Even after World War II, in the era of managerial capitalism and where the efficiency of large firms and management’s technical competence were evident to most commentators, these anxieties regarding the privileges and discretion of managerial elites persisted. The legitimation crisis of the professionally managed corporation was cushioned by corporate law, capable of ‘reconciling management’s dictatorial control with the nation’s constitutional ideals’ (Kaufman and Zacharias, 1992: 528), and corporate law provided a vocabulary for articulating management as a profession. More specifically, this vocabulary ‘[c]ame largely from fiduciary doctrines that held the responsibilities of trustees to be morally more arduous than conventional market relationships’ (Kaufman and Zacharias, 1992: 528). That is, corporate law endowed professional managers with fiduciary duties and discretion that by and large protected them from market-based evaluations.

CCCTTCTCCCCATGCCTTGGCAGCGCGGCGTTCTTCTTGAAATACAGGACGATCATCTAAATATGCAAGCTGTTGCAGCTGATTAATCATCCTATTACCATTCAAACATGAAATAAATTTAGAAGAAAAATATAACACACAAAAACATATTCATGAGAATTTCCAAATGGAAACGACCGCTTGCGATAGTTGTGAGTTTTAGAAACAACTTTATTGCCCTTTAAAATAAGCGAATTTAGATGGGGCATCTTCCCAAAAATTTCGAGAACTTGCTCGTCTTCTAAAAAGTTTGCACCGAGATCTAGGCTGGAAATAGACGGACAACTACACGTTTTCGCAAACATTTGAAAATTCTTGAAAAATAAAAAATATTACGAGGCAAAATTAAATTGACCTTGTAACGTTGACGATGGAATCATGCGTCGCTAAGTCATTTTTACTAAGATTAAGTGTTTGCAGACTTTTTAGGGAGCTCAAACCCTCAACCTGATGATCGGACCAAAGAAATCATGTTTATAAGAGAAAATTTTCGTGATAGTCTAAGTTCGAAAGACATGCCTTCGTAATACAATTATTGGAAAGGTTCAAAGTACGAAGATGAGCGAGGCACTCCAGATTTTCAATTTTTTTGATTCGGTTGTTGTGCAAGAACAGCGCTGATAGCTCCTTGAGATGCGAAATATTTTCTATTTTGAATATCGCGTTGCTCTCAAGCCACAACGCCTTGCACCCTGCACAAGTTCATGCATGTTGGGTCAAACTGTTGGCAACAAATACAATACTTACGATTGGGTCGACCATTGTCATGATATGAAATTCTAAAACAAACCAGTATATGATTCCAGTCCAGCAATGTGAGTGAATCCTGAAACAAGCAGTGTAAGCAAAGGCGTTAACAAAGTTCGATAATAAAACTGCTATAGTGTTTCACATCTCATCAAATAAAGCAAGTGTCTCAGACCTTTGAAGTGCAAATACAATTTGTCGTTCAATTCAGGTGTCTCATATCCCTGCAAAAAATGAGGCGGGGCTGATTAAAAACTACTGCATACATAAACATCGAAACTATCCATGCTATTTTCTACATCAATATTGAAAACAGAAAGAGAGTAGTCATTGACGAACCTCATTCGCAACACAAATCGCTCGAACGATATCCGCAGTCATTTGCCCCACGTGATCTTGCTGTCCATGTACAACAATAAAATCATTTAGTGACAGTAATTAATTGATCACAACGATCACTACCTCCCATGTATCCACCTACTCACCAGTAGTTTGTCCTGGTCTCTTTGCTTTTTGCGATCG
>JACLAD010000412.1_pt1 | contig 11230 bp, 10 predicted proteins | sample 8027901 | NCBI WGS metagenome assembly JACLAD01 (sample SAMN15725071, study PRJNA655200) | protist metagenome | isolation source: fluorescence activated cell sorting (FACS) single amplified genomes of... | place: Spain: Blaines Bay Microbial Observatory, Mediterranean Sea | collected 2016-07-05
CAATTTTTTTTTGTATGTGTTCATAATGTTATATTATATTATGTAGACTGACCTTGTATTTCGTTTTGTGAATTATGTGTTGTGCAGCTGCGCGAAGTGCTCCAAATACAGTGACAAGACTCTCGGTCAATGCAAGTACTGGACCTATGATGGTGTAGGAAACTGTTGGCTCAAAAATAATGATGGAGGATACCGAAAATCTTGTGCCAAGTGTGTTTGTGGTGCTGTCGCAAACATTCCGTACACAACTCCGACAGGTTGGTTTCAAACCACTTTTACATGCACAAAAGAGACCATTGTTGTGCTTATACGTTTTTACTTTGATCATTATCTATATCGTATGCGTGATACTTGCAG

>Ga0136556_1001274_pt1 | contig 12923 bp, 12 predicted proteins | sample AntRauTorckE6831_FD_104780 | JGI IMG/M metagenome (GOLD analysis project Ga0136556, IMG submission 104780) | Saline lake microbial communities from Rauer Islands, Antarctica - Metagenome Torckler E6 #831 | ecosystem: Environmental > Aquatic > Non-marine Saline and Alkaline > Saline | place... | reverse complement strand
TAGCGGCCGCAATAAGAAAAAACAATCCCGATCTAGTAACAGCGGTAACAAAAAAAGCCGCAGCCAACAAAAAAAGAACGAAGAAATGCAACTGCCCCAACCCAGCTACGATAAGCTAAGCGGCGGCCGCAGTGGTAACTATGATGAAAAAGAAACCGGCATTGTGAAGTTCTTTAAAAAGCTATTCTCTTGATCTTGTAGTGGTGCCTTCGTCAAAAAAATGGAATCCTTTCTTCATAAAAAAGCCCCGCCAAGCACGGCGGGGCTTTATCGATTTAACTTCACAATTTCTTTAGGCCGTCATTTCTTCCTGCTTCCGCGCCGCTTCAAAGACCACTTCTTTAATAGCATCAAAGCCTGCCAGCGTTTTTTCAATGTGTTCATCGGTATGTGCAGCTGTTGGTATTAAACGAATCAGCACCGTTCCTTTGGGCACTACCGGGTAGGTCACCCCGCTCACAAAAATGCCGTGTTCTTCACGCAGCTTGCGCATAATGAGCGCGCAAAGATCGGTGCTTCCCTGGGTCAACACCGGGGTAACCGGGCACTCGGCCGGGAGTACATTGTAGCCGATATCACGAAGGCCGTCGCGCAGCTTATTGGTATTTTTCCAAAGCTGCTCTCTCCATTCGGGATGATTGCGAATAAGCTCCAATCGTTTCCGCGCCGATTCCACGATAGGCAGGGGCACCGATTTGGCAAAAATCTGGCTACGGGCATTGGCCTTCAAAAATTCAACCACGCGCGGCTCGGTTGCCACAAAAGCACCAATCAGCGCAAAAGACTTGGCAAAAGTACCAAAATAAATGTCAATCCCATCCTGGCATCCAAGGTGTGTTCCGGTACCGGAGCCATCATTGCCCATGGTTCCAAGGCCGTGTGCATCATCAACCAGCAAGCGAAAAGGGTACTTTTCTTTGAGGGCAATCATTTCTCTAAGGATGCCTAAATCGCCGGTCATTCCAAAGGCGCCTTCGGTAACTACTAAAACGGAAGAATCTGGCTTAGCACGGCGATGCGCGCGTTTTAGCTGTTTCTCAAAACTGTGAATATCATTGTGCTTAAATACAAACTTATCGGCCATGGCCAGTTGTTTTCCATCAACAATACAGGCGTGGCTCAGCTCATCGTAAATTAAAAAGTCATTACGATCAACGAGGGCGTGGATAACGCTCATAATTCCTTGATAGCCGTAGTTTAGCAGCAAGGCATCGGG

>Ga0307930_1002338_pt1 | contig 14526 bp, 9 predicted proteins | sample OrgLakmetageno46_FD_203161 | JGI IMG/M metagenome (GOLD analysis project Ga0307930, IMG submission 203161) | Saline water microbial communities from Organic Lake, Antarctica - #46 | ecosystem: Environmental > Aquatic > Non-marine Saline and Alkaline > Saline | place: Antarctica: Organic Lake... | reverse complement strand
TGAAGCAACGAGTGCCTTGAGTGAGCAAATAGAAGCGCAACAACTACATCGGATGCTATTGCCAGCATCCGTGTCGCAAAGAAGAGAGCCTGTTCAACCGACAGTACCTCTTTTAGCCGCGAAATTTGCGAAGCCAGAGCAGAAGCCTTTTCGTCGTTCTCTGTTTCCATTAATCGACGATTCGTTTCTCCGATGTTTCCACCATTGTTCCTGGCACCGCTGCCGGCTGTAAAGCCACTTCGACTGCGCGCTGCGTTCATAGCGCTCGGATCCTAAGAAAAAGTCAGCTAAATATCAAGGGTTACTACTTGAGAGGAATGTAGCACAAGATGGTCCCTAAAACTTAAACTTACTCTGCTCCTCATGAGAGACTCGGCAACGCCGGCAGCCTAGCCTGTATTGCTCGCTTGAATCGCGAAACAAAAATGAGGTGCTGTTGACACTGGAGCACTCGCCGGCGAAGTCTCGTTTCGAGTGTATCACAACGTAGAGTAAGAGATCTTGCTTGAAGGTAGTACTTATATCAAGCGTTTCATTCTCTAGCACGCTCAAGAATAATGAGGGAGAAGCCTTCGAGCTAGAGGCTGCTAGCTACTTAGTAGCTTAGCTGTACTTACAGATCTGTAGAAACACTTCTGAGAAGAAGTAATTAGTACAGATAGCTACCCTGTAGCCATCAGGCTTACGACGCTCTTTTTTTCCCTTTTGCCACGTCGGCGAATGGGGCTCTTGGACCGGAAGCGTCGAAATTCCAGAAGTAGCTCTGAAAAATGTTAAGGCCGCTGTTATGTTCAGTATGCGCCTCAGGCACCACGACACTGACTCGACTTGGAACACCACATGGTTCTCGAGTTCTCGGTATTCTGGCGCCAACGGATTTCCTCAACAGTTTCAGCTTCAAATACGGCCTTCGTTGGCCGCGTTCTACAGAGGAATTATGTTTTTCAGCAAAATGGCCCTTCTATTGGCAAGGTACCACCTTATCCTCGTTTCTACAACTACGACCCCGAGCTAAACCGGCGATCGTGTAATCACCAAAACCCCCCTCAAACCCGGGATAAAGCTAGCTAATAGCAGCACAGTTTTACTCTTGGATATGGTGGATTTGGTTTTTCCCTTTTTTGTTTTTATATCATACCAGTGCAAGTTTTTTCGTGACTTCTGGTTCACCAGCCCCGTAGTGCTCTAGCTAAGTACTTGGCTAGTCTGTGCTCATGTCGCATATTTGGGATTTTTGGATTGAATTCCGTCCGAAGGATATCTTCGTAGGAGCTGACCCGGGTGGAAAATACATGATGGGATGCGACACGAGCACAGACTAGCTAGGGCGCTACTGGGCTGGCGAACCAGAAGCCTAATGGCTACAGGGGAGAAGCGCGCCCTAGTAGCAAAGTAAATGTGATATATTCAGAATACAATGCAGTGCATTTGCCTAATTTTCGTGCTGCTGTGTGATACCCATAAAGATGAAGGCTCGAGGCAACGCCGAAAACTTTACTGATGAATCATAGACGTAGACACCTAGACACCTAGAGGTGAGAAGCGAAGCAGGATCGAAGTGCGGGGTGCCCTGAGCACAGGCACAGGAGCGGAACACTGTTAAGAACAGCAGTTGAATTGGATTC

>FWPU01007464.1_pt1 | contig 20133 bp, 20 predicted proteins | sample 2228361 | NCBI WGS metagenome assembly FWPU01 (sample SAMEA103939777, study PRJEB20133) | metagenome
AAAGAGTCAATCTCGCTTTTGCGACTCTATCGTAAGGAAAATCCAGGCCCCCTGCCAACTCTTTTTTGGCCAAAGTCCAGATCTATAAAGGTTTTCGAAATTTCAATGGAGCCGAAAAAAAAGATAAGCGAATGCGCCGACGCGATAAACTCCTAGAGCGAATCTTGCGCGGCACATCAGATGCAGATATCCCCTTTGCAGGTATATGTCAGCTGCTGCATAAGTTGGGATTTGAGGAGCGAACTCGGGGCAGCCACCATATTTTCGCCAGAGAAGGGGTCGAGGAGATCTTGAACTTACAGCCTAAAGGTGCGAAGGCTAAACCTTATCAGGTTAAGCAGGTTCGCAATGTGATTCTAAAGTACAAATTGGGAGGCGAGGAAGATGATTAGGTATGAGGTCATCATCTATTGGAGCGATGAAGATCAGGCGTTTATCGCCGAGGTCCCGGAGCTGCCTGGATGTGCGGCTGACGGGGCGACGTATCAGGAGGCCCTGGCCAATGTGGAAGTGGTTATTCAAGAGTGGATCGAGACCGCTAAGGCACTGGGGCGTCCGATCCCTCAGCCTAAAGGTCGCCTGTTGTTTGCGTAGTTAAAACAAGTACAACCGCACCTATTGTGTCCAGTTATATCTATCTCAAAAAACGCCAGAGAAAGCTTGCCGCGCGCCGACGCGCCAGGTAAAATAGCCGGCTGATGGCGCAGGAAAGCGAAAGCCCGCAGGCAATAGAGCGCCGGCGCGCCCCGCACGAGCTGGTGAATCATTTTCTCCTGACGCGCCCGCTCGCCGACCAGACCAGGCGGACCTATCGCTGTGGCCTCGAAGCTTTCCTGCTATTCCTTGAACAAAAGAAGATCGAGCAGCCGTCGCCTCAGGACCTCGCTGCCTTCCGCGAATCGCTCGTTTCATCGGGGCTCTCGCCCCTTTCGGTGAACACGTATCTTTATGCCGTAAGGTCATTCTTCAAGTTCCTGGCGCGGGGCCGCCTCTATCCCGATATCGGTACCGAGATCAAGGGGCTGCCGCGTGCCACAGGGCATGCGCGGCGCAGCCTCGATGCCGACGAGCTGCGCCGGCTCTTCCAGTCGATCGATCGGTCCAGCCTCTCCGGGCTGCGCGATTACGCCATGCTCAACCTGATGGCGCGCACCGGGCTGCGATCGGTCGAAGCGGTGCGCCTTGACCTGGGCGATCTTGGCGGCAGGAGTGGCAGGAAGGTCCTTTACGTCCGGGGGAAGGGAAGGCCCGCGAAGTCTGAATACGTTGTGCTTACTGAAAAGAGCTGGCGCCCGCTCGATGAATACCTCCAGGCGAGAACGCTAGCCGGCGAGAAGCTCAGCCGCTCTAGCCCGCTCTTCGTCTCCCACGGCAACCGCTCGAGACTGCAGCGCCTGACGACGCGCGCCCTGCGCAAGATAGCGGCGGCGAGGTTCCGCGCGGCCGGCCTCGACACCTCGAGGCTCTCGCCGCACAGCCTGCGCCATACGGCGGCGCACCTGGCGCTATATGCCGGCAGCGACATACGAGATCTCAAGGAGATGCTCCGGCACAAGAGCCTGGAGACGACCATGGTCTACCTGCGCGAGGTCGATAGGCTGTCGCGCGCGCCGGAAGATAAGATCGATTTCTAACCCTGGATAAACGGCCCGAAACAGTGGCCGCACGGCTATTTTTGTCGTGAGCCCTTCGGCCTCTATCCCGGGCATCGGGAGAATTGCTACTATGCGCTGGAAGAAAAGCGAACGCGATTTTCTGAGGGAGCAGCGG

Eisenberg (1989) stresses that, in practice, the corporation is governed on the basis of a combination of legal rules and rules derived from market conditions:

A corporation is a profit-seeking enterprise of persons and assets organized by rules. Most of these rules are determined by the unilateral action of corporate organs or officials. Some of these rules are determined by market forces. Some are determined by contract or other forms of agreement. Some are determined by law. (Eisenberg, 1989: 1461)